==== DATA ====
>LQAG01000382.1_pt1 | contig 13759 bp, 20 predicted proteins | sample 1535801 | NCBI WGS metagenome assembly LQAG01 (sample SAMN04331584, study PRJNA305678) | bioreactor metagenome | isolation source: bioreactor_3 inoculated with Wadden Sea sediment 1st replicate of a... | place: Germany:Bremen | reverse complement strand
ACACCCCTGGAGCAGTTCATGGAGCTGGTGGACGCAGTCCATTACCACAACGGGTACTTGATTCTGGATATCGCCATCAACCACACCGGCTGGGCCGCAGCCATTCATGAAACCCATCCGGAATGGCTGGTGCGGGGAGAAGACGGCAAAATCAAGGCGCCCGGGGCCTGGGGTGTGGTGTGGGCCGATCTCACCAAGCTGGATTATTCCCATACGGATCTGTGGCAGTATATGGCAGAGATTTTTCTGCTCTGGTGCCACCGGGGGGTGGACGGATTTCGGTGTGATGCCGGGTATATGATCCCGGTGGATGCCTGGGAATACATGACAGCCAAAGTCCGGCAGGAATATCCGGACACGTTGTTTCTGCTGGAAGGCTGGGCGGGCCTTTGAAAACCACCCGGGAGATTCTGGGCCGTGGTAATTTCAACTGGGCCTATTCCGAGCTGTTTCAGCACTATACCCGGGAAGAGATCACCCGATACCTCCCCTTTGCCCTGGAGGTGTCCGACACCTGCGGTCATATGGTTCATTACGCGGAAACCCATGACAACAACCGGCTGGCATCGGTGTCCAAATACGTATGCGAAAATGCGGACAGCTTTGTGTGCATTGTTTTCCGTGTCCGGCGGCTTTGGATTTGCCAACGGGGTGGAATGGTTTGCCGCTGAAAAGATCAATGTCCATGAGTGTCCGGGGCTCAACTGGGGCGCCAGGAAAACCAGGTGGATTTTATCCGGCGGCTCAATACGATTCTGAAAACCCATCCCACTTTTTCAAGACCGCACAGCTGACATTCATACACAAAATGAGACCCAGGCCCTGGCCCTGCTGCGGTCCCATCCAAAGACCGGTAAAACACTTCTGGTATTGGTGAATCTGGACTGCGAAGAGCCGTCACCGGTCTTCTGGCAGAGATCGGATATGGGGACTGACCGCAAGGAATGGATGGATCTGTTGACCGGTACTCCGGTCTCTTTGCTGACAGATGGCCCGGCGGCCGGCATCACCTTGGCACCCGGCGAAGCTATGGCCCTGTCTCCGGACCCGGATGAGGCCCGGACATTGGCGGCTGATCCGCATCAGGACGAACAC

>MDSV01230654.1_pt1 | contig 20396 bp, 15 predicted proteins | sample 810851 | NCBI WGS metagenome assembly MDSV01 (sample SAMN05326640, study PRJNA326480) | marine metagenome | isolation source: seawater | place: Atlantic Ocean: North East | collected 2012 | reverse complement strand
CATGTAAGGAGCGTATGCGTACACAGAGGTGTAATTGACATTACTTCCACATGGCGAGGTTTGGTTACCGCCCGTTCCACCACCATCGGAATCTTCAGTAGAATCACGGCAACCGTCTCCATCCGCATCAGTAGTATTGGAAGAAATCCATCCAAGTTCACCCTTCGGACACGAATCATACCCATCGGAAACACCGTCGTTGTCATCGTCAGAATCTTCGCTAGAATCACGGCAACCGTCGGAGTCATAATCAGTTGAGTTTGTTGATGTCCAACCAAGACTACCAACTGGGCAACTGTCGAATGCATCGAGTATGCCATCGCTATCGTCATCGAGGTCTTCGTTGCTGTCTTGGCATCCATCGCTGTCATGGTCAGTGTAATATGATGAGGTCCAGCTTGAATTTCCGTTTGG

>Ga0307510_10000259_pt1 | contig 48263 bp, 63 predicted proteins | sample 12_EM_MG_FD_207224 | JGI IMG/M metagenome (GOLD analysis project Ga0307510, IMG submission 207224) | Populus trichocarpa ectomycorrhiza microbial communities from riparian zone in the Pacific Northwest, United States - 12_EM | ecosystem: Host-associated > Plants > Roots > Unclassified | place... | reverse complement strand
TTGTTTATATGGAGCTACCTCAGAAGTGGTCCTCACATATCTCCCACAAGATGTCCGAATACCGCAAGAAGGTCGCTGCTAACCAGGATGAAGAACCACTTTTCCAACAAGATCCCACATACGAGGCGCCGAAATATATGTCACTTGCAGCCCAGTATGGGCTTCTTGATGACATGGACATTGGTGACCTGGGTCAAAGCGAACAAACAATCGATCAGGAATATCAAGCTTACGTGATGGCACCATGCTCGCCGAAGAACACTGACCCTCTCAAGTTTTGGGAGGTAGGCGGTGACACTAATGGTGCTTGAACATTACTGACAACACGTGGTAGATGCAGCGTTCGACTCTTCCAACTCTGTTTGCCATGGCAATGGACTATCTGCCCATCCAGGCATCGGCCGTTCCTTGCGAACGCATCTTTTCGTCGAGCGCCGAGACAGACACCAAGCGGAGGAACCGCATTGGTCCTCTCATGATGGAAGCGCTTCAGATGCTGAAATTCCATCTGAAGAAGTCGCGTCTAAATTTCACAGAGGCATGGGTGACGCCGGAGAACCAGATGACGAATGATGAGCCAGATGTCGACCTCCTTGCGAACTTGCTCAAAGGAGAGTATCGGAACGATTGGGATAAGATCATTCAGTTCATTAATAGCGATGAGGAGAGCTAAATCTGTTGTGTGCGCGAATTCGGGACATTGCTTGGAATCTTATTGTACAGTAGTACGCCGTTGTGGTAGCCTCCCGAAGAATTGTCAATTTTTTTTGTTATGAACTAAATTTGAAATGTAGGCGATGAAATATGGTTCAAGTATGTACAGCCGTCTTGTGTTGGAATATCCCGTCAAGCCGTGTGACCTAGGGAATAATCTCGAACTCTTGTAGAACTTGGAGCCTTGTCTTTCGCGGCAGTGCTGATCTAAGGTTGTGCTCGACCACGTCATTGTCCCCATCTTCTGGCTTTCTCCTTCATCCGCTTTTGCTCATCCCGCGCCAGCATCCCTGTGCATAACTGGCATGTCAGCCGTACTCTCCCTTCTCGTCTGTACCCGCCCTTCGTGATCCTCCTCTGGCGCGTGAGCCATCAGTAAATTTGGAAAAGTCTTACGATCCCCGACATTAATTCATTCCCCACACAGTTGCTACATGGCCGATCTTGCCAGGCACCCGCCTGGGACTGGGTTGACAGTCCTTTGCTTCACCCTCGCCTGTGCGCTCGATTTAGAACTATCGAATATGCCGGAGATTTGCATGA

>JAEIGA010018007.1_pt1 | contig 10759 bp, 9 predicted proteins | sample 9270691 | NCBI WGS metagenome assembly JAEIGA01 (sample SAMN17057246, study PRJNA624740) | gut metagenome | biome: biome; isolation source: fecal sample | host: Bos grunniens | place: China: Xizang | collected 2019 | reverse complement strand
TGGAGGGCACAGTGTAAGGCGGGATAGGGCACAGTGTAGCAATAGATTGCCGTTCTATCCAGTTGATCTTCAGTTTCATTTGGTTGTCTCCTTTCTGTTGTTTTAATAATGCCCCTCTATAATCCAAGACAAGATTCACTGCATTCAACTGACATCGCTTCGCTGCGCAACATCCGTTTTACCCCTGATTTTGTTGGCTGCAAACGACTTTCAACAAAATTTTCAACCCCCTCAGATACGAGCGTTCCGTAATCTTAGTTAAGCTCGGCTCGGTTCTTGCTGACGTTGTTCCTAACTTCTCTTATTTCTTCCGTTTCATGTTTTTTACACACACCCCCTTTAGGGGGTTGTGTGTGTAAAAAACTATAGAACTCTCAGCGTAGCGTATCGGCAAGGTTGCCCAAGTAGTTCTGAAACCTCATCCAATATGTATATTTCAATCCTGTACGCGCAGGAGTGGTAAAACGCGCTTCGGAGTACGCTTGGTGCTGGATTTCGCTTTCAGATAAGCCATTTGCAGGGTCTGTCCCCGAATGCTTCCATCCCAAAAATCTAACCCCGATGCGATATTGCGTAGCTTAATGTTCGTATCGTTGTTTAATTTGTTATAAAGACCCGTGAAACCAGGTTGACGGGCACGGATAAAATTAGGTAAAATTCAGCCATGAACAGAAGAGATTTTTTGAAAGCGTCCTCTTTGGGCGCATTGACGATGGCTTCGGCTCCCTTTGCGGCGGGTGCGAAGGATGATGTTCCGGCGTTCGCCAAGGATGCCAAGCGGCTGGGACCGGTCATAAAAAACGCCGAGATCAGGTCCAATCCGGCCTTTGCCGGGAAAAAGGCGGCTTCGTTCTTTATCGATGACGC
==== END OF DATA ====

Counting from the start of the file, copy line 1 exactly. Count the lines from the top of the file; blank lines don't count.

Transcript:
>LQAG01000382.1_pt1 | contig 13759 bp, 20 predicted proteins | sample 1535801 | NCBI WGS metagenome assembly LQAG01 (sample SAMN04331584, study PRJNA305678) | bioreactor metagenome | isolation source: bioreactor_3 inoculated with Wadden Sea sediment 1st replicate of a... | place: Germany:Bremen | reverse complement strand